The debate over wellness ROI and whether corporate wellness programs "work" is heating up again after Rand researchers released an article in Health Affairs. This time it's PepsiCo's "Healthy Living" wellness program that is under the microscope.
While the PepsiCo wellness program helped employees stay healthy, because it did not reduce overall health care costs, it's been labeled as a failure in many circles. As I read through some of the negative comments across the web, I can't help but wonder about the true intention of wellness programs.
Some companies out there believe in wellness - even if it doesn't affect insurance premiums. Take for example, social networking startup, imo, who finds that healthy employees make happy employees. They have treadmill desks available and employees are given a pair of custom Nike shoes to mark their one-year anniversary.
For years the wellness industry has focused their value around medical cost savings. But I would argue if you changed employees' lives than your program was successful. It comes down to the goals and objectives of your wellness program. Ask yourself - "Is reducing health care costs the only goal of our wellness program?" Basically are you only investing in wellness to save money or are you trying to build a healthier, happier workforce?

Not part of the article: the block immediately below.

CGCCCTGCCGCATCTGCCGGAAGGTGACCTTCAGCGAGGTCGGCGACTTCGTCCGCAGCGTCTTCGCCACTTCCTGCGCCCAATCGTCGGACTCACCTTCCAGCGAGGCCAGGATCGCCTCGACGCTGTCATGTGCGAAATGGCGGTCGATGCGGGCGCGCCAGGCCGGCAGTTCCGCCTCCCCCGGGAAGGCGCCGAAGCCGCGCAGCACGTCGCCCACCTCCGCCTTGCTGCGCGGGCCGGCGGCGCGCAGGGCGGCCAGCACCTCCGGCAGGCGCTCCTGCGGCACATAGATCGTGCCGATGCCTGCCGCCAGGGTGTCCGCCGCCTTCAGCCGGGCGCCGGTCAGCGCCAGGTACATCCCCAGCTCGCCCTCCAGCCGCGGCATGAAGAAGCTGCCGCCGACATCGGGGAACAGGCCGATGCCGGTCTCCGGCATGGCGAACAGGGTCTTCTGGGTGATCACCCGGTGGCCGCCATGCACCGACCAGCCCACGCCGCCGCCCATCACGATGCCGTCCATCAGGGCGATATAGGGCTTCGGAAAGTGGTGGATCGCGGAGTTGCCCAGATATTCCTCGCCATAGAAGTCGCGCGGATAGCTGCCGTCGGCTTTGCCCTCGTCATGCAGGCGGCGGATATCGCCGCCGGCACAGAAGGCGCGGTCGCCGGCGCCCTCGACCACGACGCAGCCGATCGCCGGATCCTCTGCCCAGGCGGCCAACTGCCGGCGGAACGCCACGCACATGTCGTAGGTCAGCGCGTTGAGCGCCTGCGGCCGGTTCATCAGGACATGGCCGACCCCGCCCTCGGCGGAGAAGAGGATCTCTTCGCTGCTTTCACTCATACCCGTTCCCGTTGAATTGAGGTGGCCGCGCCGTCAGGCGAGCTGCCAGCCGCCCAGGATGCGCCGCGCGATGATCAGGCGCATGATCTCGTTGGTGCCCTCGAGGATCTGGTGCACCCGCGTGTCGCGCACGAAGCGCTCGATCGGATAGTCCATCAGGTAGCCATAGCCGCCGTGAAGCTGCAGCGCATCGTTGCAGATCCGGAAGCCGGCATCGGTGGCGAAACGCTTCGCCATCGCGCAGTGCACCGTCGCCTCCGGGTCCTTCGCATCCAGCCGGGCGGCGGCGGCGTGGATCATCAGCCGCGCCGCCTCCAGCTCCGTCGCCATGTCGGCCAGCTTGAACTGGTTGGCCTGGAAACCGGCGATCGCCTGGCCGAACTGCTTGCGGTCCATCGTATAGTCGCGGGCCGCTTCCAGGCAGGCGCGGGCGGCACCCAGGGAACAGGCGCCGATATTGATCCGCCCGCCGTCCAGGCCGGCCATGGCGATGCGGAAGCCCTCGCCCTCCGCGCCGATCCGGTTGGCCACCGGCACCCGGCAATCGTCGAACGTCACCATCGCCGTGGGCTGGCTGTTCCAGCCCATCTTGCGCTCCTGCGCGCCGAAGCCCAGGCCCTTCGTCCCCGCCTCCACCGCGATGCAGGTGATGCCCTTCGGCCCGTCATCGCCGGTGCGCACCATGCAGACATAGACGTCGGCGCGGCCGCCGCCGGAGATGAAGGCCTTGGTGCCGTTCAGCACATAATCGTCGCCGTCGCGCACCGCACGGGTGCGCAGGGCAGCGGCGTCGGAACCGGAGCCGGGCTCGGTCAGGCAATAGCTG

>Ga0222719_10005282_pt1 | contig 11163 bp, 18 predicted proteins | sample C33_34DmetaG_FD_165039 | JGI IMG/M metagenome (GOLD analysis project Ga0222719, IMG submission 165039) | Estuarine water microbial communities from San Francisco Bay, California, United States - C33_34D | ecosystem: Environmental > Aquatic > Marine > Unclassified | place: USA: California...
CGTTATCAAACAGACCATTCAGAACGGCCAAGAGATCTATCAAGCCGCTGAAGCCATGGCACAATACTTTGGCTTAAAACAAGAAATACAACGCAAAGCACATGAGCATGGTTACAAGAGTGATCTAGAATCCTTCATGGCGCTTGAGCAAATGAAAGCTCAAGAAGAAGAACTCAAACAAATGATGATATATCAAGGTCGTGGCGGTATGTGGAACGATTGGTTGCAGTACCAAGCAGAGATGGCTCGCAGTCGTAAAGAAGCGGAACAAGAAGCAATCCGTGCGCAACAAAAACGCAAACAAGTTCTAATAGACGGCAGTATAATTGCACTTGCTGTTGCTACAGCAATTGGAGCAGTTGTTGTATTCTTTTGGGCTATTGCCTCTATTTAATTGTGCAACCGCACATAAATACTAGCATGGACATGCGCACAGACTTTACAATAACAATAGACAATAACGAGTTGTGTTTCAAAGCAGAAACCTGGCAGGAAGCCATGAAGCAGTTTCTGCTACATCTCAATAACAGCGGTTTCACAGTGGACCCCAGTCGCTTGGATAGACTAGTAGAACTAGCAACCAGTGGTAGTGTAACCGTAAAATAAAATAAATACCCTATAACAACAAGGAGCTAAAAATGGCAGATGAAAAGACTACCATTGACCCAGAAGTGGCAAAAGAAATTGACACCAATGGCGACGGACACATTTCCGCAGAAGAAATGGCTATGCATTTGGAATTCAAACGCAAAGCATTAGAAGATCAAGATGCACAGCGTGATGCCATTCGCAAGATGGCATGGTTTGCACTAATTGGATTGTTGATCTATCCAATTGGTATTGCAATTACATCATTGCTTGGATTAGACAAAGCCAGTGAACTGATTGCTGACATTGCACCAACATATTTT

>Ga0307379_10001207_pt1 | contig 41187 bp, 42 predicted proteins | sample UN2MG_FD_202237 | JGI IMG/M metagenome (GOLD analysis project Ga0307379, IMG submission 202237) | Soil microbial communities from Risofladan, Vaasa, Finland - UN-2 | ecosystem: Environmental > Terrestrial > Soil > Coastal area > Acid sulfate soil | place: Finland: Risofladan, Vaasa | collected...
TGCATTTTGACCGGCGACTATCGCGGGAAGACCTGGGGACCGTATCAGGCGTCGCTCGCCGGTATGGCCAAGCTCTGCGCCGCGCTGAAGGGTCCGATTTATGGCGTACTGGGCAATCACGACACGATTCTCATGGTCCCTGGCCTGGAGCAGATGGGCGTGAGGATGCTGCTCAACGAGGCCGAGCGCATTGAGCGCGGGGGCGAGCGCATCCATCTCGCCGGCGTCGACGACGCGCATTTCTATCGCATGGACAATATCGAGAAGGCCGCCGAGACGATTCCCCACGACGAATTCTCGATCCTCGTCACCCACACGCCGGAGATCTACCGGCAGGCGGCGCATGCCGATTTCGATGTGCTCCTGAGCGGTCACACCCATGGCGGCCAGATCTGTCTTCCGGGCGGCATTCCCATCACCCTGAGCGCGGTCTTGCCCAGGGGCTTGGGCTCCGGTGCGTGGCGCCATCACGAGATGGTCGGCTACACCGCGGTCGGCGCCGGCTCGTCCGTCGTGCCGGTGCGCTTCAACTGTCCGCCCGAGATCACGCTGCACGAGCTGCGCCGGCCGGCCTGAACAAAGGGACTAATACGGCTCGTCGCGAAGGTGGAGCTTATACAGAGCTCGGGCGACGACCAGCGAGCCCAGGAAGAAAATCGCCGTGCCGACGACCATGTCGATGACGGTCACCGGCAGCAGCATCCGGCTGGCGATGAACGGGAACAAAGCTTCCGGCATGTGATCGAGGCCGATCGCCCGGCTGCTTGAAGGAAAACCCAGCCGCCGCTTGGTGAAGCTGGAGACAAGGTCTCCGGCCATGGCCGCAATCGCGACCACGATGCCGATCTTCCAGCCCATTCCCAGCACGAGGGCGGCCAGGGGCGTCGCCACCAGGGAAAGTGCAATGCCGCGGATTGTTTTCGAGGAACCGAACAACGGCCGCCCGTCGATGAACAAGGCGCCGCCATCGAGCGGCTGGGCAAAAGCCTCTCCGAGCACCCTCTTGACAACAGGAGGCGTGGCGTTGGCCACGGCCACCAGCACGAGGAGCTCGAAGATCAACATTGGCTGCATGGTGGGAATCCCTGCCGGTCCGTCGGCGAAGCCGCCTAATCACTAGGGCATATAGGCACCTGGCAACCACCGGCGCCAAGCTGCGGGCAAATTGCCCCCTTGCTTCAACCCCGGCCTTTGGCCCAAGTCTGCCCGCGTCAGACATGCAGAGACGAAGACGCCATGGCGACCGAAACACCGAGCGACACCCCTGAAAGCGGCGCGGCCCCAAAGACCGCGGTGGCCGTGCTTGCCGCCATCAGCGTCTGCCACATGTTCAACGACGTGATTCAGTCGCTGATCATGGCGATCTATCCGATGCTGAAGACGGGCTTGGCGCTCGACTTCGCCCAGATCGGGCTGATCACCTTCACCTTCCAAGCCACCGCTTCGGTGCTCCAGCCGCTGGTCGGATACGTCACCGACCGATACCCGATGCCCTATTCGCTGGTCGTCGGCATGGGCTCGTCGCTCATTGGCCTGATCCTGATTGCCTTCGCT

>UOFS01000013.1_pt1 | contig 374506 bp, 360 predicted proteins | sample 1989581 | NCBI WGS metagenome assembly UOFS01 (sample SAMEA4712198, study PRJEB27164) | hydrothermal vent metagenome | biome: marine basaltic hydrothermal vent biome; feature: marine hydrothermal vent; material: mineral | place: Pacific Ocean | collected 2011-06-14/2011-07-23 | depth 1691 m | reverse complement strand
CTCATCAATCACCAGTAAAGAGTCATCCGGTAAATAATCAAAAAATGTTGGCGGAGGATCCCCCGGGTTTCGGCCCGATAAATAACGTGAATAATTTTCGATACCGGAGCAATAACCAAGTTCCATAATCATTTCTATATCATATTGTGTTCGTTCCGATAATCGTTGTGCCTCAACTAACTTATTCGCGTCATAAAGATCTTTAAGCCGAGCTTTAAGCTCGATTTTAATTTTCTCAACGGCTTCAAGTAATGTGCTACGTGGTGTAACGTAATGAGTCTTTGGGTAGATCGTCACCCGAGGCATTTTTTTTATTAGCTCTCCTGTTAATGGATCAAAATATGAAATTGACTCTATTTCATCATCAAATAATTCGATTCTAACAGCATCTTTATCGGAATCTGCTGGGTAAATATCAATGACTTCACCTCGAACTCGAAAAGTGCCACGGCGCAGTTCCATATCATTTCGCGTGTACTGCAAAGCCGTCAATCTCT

There are lots of other reasons for corporate wellness programs besides a strategy to reduce health care costs. Here's just a few ways that they can be beneficial:
- Healthier employees are more productive: Obese employees experience higher levels of absenteeism due to illness than normal weight employees.
- Attract the best employees: Corporate wellness programs show a company’s commitment to its employees, and can be a draw for top talent to join or stay.
- Increased life expectancy: On average, every minute of exercise can extend a person's life by 1.5 to 2 minutes.
- Keeps employees emotionally healthy: Regular exercise is a great way to reduce stress and feelings of depression and anxiety.
- Boost energy levels: Employees that exercise regularly are more alert during work hours and they are less likely to get tired during the workday.
It's time that employers realize that wellness programs won't lead to instant savings, but they can bring long-term benefits to organizations.
What about your wellness program? What key metrics do you measure? Share in the comments section below.